Applying C - Floating Point
Written by Harry Fairhead   
Tuesday, 21 May 2024
Article Index
Applying C - Floating Point
Floating Point Algorithms
Detecting Problems
Floating Point Reconsidered

Floating Point Reconsidered

This is by no means all you need to know about floating point arithmetic. What really matters is that you don't take it for granted that you will get the right answer when you make use of it. It should now be obvious why:

float a = 0.1f;
float total;
for(int i = 0;i<1000;i++){
    total = total+a;
printf("%.7f\n", total);
printf("%d\n",total == 100.0);

prints 99.9990463 and 0, 0.1. isn't exactly representable as a binary fraction it is 0.0001100110011.. This is the reason for the usual advice of "don't test floating point numbers for equality". However, in this case it is more general in that the same problem arises with the corresponding fixed point value. That is, it is more to do with binary fractions than it is to do with floating point representation.

If you think that such a small error could never make a difference, consider the error in the Patriot missile system. The system used an integer timing register which was incremented at intervals of 0.1 seconds. However, the integers were converted to decimal numbers by multiplying by the binary approximation of 0.1. After 100 hours, an error of approximately 0.3433 seconds was present in the conversion. As a result, an Iraqi Scud missile could not be accurately targeted and was allowed to detonate on a barracks, killing 28 people.

The recommended way of testing for equality between floating point values is to use something like:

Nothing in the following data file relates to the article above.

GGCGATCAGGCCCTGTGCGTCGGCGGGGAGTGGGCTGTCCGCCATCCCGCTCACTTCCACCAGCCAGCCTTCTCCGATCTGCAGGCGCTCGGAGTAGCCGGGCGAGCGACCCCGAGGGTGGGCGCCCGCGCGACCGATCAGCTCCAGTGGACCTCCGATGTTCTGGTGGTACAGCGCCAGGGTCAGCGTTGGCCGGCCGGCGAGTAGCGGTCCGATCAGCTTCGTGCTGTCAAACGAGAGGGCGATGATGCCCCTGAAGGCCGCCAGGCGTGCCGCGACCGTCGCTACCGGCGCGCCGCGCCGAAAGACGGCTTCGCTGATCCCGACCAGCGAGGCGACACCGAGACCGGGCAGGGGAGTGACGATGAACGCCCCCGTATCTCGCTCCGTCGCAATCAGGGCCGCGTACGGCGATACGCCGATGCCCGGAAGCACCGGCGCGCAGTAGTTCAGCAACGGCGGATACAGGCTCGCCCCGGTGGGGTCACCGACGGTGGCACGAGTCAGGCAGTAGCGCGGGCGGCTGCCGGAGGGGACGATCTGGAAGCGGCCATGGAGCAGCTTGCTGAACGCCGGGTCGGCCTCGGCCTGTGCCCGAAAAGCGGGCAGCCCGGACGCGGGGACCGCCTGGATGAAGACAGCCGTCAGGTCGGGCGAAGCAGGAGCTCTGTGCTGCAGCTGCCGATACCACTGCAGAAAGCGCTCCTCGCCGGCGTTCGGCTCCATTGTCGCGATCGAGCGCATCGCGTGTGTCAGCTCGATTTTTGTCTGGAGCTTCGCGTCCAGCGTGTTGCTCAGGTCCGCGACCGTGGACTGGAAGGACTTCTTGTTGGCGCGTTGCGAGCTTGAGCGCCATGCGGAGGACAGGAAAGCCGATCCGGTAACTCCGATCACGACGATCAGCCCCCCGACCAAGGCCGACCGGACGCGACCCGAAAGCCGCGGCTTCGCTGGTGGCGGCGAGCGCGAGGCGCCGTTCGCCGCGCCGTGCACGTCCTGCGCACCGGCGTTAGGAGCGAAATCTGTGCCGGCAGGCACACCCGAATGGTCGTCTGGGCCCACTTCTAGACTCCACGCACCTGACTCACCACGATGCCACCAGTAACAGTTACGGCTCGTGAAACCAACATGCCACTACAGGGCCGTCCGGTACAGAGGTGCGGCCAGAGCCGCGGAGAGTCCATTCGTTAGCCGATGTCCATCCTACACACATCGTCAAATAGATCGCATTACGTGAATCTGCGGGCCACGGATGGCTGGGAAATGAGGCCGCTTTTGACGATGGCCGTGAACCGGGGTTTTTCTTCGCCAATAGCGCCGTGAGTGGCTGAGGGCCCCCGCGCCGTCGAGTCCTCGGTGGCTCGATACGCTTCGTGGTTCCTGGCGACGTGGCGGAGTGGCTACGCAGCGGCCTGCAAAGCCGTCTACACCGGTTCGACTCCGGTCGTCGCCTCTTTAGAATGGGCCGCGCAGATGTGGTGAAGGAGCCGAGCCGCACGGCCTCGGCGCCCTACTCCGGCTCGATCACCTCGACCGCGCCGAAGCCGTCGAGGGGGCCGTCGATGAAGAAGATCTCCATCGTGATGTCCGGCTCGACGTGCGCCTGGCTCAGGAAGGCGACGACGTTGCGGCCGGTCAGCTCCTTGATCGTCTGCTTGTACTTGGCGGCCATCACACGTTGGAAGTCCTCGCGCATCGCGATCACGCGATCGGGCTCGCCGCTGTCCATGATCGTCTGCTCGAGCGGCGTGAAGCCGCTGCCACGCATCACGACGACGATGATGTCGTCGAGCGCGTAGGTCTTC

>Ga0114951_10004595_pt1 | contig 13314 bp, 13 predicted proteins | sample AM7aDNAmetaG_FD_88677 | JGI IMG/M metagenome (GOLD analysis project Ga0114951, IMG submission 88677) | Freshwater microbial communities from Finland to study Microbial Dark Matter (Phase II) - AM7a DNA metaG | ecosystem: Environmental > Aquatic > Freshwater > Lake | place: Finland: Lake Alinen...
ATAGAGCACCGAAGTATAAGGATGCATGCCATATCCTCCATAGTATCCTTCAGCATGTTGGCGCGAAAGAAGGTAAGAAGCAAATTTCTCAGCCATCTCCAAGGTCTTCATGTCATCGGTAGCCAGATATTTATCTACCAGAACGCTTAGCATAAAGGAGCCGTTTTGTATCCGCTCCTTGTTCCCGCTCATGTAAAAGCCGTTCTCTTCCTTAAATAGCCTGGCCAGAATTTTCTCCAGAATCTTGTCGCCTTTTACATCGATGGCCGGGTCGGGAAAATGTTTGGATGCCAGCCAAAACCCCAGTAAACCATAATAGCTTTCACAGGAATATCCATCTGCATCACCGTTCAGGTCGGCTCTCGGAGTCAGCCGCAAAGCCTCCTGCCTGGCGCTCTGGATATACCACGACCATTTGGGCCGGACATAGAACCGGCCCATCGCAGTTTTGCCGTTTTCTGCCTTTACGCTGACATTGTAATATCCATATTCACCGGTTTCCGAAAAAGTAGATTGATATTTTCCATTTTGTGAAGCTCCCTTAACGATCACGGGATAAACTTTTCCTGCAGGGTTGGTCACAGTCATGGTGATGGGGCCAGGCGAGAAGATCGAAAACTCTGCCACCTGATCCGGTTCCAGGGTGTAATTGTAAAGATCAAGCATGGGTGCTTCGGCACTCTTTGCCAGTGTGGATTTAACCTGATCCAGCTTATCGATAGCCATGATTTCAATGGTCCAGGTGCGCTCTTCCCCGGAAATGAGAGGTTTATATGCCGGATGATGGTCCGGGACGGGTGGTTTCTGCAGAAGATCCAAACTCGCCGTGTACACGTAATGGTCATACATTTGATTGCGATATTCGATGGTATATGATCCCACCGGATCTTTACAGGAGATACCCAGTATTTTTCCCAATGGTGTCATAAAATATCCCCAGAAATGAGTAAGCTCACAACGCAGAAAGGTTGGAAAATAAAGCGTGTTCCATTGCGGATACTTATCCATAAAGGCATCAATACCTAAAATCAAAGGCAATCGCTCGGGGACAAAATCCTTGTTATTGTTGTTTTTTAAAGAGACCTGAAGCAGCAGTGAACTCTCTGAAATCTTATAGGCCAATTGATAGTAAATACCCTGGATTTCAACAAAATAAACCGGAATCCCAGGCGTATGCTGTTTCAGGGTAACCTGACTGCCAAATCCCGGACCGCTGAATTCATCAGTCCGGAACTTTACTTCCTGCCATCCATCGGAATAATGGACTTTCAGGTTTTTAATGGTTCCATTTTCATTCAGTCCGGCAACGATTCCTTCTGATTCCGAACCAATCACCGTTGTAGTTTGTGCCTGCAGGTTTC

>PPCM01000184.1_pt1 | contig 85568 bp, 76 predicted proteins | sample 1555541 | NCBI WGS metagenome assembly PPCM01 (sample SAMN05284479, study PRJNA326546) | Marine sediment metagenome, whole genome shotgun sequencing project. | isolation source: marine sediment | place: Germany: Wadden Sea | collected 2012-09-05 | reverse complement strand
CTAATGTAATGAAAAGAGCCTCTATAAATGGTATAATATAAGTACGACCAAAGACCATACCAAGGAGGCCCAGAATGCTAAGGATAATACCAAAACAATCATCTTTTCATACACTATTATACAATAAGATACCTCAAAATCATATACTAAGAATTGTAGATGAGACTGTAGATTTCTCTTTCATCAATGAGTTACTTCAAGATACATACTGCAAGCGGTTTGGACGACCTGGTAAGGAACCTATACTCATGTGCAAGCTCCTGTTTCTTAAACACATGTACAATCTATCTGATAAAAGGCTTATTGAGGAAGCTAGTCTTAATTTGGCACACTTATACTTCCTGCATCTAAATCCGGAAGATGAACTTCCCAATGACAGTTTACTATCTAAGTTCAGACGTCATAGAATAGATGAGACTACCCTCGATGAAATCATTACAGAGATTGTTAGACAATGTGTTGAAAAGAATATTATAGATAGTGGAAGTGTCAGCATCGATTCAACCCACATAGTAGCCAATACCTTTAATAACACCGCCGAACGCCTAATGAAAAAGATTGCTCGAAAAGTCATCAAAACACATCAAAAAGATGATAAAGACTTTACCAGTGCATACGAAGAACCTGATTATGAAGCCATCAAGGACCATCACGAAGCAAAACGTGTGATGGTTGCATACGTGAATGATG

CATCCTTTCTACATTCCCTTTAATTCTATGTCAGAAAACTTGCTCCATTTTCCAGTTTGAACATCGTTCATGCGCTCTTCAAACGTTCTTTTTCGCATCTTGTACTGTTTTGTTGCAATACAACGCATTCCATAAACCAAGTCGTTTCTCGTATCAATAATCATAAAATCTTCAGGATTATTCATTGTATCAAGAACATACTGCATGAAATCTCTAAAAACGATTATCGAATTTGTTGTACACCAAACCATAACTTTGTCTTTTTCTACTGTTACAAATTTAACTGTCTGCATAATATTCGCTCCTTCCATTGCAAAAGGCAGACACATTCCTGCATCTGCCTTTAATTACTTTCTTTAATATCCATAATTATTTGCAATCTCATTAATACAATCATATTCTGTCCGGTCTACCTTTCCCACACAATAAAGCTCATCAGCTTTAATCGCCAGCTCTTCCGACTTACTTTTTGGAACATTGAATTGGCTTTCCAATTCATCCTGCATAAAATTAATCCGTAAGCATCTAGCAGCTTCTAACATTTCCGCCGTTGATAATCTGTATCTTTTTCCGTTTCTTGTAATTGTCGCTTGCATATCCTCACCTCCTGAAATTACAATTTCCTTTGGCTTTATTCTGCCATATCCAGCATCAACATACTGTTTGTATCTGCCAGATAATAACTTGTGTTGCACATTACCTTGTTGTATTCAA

if(fabsf((total - 100.0))/100.0 <=FLT_EPSILON))...

FLT_EPSILON is a macro that gives you the accuracy of a float. There are other useful constants defined in float.h. The idea is that if two numbers differ by less than the accuracy of the representation then they can be considered equal. Of course in practice numbers computed in different ways accumulate errors that are larger than the representational error. In the case of the example above with a = 0.1, the two numbers are very much further apart than FLT_EPSILON due to the inability to represent 0.1 in binary. In practice is usual to include a factor that summarizes the errors in the computation something like:

if(fabsf((total - 100.0))/100.0 <=K*FLT_EPSILON))...

To get our example to test equal, K has to be 80 or more. However, a small change and K has to be bigger. Run the loop a thousand times and compare the result to 1000 and K has to be even bigger.

The point is that there is no single way of setting a reasonable interval that works for a range of computations. You have to analyze the computation to find out what it is safe to regard as being equal. This leads us into the realm of numerical analysis.

If you applying any formula then it is always worth checking what the best way to compute it is. It is rare that the form given in a textbook is the best way to compute a quantity. For example, the mean is traditionally computed using:

float total;
int n = 1000000;
for (int i = 0; i < n; i++) {
   total = total + (float)i;
total = total/(float)n;

This forms a total and then divides by the number of items. The problem with this is that the total gets very big and we lose precision by adding comparatively small values to it. If you try it, you will discover that instead of 500000.00 the result is 499940.375000.

Using the alternative iterative method, which keeps the size of the running estimate down:

total = 0;
for (int i = 0; i < n; i++) {
    total = total + ((float)i-total)/(i+1);

gives a result of 499999.500000 which is only wrong by 0.5.

There are even better methods of computing the mean - see Kahan Summation and Pairwise Summation.

In many cases you can't avoid a detailed analysis of a calculation but it helps to have an idea of why things go wrong when you are using floating point. Imagine that you are working with three significant digits. For addition everything is fine as long as the exponents allow the digits to interact. For example consider: